Ex-San Bernardino Police Officer Sentenced to 25 Years in Prison in Civil Rights Case Stemming from Sexual Assaults of Prostitutes
RIVERSIDE, CA—A former officer with the San Bernardino Police Department was sentenced today to 300 months in federal prison for violating the civil rights charges of two women he forced perform sex acts while he was in uniform.
Jose Jesus Perez, 47, of Menifee, received the sentence from United States District Judge Virginia A. Phillips.
Perez was found guilty by a federal jury in May of two felony counts and one misdemeanor count of deprivation of rights under color of law for sexually assaulting two victims in 2011. The jury determined that both felony offenses involved aggravated sexual abuse, and that one attack involved a kidnapping and bodily injury.
The evidence presented during a week-long trial showed that Perez groped a woman and coerced her to perform oral sex on him by using force against her on April 25, 2011.
The jury also found that Perez had unlawful sexual intercourse with another woman on two occasions in August 2011.
The testimony at trial indicated that the two victims, who worked as prostitutes in the City of San Bernardino, engaged in the sex acts demanded by Perez out of fear of arrest because he was a police officer. One victim testified that he forced her to perform oral sex on him in his patrol car, and the other victim testified that he forced her to have intercourse with him next to his patrol car in a vacant lot and again in motel rooms.
A third woman testified that Perez had aggressively solicited sex from her while he was in uniform when he found her stranded in San Bernardino. The three women each testified that they feared repercussions if they did not comply with Perez’s demands.
Perez “has a long and escalating history of inappropriate sexual behavior towards women,” prosecutors wrote in a sentencing brief that noted a lengthy history of misconduct toward women. “Although defendant is no longer a police officer and is no longer able to abuse a position of public authority to his own criminal ends, he remains the same person—someone who lacks basic respect for the humanity and autonomy of women. Unfortunately, sexual predators in this county do not lack for means of carrying out their crimes, and a badge is unnecessary for their purposes. Defendant poses a greater danger than most sexual predators; although he lacks a badge, he retains his police tactical training and knowledge of police investigative methods. Defendant remains a threat to the public regardless of his employment.”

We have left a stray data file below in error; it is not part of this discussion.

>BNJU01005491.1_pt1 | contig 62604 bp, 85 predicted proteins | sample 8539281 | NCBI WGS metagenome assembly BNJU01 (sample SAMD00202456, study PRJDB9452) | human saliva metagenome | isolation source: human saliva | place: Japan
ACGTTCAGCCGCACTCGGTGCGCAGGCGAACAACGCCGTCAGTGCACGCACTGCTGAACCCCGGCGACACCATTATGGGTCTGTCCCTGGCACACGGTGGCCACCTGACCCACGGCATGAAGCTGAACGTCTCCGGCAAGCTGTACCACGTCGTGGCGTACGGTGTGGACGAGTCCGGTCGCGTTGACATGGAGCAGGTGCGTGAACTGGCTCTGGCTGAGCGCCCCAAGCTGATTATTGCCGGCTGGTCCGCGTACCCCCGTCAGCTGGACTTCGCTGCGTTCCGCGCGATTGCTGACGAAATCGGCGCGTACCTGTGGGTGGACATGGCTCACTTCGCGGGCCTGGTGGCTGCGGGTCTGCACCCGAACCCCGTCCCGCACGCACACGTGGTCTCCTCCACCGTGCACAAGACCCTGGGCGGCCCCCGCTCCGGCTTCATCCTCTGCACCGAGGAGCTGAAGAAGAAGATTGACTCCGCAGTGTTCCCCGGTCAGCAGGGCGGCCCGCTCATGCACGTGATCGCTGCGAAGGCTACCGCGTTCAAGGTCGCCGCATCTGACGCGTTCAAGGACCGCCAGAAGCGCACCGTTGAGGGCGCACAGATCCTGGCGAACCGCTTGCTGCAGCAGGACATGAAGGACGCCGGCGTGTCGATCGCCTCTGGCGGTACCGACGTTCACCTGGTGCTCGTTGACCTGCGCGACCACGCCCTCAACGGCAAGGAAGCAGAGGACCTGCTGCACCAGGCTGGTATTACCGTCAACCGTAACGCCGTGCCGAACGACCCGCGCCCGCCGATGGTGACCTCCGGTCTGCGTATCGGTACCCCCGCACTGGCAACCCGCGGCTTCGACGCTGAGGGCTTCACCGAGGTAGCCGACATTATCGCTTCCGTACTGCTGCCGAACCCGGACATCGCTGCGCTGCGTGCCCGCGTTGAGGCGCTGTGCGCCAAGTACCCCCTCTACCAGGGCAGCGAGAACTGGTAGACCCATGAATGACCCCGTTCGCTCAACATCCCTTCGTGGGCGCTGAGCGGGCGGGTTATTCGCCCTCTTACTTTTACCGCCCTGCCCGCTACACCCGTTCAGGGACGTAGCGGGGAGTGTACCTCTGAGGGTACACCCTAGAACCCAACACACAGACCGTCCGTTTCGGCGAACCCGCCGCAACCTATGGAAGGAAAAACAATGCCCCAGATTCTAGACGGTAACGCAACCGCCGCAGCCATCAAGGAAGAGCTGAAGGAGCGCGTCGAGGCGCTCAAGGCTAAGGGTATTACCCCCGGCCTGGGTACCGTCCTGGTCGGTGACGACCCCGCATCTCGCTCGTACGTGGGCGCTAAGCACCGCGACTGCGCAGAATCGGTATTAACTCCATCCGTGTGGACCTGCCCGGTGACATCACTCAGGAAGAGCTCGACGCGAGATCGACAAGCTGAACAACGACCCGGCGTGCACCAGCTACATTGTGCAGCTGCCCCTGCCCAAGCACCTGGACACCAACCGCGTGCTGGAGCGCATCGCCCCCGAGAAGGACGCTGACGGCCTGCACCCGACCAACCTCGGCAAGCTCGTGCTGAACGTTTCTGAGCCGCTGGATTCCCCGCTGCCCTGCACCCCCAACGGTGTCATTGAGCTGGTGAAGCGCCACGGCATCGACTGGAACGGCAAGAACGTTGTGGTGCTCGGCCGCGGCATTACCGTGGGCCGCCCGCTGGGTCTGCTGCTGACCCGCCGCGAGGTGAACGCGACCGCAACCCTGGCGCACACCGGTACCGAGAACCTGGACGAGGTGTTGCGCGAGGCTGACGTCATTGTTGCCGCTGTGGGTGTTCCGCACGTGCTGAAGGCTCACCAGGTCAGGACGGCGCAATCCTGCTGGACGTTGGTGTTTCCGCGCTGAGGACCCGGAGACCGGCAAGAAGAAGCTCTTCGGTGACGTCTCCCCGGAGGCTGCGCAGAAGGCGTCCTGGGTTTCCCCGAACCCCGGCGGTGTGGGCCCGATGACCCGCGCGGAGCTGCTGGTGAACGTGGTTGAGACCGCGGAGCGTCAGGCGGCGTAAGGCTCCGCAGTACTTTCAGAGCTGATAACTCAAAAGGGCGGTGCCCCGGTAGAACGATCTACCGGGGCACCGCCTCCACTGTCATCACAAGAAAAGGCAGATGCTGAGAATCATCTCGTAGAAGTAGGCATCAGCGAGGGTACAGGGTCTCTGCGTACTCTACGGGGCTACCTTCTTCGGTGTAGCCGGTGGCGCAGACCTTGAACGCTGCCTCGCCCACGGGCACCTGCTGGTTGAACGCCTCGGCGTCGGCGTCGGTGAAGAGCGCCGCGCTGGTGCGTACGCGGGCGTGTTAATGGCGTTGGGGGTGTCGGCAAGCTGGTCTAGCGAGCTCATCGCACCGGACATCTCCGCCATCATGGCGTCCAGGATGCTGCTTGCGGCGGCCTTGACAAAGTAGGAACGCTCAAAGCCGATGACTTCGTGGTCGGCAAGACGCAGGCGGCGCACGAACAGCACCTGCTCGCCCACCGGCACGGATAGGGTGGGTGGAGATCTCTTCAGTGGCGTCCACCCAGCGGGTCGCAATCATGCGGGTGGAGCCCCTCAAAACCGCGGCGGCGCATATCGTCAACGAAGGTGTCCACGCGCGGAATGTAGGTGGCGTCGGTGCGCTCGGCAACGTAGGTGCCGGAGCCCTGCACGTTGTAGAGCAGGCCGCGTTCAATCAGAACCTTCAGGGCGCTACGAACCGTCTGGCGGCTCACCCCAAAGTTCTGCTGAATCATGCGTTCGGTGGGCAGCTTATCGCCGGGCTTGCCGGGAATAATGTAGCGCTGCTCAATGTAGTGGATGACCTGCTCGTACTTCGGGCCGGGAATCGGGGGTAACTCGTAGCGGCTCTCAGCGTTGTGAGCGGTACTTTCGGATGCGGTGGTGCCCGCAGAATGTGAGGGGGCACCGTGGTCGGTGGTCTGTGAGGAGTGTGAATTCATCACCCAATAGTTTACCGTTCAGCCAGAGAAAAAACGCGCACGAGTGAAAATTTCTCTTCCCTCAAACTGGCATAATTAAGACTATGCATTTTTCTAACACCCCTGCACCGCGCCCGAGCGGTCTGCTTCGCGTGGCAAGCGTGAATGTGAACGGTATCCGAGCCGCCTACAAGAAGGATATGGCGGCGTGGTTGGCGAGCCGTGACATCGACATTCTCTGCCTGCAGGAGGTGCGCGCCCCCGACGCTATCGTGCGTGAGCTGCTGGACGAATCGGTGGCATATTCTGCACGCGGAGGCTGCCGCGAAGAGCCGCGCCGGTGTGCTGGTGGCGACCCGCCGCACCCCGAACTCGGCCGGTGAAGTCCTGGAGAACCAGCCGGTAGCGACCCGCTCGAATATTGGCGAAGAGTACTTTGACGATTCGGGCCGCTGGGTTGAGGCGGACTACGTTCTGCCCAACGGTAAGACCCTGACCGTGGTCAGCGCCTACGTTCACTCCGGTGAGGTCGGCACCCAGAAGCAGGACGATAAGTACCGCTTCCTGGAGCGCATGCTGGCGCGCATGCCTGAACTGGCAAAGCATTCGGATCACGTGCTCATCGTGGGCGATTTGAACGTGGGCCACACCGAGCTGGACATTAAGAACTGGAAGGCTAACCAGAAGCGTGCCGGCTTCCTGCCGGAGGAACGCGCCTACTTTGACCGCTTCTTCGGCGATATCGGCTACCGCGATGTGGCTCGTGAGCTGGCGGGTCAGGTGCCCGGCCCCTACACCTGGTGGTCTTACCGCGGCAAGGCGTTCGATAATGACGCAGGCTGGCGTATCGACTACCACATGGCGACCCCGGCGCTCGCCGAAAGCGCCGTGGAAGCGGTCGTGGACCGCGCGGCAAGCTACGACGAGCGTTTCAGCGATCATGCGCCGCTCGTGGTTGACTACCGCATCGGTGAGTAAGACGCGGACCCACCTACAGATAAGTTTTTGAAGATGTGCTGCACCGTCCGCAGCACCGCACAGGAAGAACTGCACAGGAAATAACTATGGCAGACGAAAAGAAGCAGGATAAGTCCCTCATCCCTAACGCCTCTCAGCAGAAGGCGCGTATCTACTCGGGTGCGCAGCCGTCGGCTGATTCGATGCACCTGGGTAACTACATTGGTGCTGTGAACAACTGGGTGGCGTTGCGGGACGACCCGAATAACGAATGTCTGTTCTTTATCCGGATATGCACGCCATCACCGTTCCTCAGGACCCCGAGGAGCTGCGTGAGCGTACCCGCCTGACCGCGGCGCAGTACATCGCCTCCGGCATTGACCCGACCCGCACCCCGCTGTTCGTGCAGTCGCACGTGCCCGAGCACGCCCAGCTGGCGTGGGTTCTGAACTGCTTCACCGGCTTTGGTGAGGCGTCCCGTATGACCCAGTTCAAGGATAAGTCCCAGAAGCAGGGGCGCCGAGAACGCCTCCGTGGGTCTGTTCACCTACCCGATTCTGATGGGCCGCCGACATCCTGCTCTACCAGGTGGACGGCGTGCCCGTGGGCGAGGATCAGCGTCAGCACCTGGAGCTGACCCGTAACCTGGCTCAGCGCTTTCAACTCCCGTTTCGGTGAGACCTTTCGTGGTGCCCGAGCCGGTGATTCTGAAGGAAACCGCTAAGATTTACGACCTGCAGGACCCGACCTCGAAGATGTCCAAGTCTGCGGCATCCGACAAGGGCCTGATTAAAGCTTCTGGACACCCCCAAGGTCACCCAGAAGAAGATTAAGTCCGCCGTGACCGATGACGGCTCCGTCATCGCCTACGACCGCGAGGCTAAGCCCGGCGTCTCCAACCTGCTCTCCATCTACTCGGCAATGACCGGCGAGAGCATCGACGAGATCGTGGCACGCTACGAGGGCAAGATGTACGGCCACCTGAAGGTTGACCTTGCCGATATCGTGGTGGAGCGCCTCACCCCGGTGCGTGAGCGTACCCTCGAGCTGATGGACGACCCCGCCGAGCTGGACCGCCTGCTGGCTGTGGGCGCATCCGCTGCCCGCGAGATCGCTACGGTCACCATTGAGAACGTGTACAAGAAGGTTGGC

Perez became a police officer in 1997, when he was hired by the Los Angeles Police Department. Perez worked for the LAPD until 2008, when he went to work for the San Bernardino Police Department. Perez was released from employment by SBPD in December 2012. Perez has been in custody since he was arrested in September 2013 in Texas.
The investigation into Perez was conducted by the San Bernardino Police Department and the Federal Bureau of Investigation.